Studies ID ways to help young adults avoid health impacts of stress2022-12-05
It’s well established that experiencing stress can hurt our physical health. Now two new studies find that younger adults who take preemptive steps to respond to stress are better able to avoid those negative health outcomes.
“The fact that we have two studies with the same results highlights the importance of proactive coping for younger adults when it comes to handling stress,” says Shevaun Neupert, corresponding author of a paper on the two studies and a professor of psychology at North Carolina State University.
“These results are important for helping us work with people to build resilience, since proactive coping refers to skills that can be taught. The findings also suggest that younger adults, in particular, can benefit significantly from these skills.”
Proactive coping is an umbrella term for behaviors that allow people to avoid future stressors or prepare themselves to respond to those stressors. These can be behavioral, such as saving money to deal with unexpected expenses, or cognitive, such as visualizing how to deal with potential challenges.
“You can also think of proactive coping as a way of helping people continue to work toward their goals, even when dealing with challenges,” Neupert says.
The first of the two studies focused on skills that allowed people to concentrate on their goals when dealing with stressors. For this study, the researchers enlisted 223 people: 107 younger adults (ages 18-36) and 116 older adults (ages 60-90). Study participants completed an initial survey that focused on understanding goal-oriented proactive coping behaviors that the participants engaged in.
The participants then completed daily surveys for the next eight days, recording the stressors they experienced each day, as well as their physical health symptoms.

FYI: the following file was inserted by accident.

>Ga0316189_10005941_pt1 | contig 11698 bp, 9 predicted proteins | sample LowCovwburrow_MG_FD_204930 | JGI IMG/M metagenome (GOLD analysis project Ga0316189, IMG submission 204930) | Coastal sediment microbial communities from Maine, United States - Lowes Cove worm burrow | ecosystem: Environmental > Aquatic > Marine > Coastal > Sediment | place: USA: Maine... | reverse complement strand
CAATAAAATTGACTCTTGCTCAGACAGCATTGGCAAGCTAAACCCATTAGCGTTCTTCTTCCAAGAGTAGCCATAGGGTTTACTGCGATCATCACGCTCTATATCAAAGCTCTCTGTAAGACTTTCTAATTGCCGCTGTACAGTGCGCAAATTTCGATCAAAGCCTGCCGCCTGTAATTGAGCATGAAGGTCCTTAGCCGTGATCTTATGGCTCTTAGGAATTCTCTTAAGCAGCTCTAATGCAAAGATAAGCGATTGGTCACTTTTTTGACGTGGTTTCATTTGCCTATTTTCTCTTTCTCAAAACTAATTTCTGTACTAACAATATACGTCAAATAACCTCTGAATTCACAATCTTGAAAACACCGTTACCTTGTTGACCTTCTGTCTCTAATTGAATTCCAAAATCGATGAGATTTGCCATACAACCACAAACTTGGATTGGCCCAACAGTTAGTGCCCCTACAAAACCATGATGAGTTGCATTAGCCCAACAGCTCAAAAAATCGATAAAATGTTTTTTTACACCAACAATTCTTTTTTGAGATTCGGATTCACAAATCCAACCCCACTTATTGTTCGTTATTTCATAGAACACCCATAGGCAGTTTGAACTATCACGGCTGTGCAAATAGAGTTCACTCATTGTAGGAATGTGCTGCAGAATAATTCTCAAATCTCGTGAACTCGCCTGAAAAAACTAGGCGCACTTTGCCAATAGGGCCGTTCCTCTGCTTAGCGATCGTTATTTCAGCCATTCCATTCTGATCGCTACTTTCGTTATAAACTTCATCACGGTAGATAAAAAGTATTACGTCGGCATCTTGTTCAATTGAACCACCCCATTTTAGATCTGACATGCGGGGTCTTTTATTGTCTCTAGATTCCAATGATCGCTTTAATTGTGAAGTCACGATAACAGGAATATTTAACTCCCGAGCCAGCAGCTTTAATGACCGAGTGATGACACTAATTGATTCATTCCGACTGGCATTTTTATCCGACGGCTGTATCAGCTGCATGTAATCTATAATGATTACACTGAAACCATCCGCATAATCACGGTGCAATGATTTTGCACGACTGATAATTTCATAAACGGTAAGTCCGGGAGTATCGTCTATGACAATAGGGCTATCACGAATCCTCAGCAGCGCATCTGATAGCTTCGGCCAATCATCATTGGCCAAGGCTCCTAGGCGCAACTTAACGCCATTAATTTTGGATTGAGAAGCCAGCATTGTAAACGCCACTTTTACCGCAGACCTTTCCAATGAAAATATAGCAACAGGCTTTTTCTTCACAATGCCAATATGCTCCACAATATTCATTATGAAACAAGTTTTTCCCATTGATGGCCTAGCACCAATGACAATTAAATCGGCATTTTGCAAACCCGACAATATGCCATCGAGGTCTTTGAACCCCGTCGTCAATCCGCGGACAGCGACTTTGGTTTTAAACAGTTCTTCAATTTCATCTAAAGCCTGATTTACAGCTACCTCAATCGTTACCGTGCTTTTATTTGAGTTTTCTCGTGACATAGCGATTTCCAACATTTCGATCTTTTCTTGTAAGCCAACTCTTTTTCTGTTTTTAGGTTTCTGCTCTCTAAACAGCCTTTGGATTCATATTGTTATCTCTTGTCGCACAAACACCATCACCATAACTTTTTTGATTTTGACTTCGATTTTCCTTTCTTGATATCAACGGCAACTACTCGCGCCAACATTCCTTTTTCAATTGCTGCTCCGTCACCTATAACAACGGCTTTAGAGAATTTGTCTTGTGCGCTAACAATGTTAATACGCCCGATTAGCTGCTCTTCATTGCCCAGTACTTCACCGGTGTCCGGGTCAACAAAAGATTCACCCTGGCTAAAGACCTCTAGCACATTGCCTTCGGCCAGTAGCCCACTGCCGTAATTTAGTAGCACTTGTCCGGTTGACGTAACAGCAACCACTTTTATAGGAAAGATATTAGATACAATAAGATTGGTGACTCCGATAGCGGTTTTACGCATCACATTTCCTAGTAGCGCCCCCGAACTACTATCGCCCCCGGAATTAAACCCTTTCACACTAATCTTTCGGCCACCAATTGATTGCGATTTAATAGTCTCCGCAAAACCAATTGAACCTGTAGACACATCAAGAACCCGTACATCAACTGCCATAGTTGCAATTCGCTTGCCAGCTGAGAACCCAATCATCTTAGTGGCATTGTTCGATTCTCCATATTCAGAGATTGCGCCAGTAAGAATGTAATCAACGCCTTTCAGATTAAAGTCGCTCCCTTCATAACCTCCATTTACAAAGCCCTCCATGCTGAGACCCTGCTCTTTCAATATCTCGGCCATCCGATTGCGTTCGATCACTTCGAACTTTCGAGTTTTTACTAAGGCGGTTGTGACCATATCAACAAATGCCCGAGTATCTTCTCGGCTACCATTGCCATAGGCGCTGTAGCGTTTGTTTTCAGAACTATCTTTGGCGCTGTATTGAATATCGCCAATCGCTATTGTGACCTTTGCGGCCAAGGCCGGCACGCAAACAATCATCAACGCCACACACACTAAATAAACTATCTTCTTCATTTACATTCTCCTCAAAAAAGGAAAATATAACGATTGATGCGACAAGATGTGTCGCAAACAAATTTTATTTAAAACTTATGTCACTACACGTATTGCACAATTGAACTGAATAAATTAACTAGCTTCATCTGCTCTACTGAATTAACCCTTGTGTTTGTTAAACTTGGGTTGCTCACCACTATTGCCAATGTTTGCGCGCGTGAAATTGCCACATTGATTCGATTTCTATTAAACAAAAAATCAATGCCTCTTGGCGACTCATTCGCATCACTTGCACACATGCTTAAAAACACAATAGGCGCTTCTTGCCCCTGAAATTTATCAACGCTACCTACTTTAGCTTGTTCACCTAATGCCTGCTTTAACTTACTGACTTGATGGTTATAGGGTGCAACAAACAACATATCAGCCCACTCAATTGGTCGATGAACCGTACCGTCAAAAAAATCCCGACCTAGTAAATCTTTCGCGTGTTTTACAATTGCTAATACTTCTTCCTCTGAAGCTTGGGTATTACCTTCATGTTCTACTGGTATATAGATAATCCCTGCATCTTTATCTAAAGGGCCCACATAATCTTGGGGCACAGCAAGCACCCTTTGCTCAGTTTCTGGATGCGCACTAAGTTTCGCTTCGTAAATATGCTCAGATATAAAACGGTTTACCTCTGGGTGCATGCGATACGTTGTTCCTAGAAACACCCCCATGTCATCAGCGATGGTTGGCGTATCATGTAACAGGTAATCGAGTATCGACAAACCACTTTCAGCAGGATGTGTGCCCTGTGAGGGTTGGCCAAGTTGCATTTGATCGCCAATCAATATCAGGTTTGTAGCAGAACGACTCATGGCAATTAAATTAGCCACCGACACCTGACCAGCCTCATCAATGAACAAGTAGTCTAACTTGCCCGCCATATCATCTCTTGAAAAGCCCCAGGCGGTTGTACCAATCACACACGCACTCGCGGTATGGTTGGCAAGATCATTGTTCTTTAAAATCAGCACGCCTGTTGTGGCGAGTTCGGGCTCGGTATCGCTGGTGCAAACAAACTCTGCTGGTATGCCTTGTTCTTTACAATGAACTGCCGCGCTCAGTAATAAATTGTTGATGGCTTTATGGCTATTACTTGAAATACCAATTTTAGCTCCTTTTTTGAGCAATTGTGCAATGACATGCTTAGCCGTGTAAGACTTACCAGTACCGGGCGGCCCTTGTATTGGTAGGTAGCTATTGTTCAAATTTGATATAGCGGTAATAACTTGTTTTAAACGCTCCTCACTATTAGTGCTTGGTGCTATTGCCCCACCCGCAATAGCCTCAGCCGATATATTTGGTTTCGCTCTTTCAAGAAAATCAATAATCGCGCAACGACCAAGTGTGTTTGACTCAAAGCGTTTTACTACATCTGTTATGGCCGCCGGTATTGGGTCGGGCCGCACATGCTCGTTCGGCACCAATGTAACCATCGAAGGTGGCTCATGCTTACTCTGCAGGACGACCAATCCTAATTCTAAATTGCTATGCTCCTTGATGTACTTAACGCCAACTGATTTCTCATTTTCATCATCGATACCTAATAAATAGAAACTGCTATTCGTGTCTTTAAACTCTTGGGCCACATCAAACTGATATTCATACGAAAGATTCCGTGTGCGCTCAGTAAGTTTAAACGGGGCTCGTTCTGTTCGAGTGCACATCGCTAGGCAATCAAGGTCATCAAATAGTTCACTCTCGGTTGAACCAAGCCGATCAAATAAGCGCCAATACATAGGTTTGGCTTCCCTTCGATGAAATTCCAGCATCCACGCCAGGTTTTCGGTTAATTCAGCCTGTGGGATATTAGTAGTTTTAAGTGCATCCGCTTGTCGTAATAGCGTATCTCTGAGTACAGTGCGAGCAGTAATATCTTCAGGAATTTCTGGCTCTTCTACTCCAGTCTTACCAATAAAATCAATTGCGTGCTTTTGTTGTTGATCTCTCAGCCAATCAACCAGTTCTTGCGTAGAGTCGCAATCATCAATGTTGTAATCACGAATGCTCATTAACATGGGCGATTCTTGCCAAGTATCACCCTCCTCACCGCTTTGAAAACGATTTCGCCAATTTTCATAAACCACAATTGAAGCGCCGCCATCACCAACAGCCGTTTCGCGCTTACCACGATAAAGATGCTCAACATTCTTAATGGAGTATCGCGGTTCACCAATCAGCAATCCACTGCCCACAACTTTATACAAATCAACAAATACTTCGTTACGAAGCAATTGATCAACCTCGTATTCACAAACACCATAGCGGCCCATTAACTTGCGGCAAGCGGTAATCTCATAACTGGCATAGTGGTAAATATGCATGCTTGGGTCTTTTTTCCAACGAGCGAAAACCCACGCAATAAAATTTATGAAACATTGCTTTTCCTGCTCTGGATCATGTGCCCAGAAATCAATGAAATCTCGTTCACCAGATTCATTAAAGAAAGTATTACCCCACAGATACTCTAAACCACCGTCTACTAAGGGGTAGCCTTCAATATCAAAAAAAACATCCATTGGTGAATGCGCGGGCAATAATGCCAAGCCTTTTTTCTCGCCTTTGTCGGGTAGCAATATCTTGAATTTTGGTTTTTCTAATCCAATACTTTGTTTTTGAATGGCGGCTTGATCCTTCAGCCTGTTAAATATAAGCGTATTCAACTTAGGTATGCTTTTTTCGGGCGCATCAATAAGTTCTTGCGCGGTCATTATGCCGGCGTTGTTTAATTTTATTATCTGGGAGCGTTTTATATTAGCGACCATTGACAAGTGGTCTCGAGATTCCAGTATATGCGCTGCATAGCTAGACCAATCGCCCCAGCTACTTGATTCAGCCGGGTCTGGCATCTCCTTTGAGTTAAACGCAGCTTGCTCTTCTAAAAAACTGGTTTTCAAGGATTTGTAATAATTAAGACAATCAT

“We found that younger adults who consistently engaged in proactive coping, such as thinking about what they need in order to be successful, experienced fewer negative physical health symptoms on stressful days,” Neupert says. “However, there was no positive or negative effect of proactive coping for older adults.”
The second study focused on efforts aimed at avoiding or preventing stressors. For this study, the researchers enlisted 140 people between the ages of 19 and 86. Study participants completed a baseline survey designed to capture their stress-prevention proactive coping behaviors. After that, the study participants completed daily surveys for 29 consecutive days, reporting on their daily stressors and physical health.
For this study, the researchers found that adults between the ages of 19 and 36 who engaged in proactive coping reported little or no drop-off in physical health on stressful days, compared to adults in the same age range who engage in less proactive coping. However, as with the first study, proactive coping had no effect for older adults.
“The effects in the both studies were linear, so the more proactive coping younger adults engaged in, the better their physical health on stressful days,” Neupert says.
“These findings suggest there is tremendous value in teaching young people how to engage in proactive coping, starting with college-age young adults, but extending through to people who are established in adulthood.”
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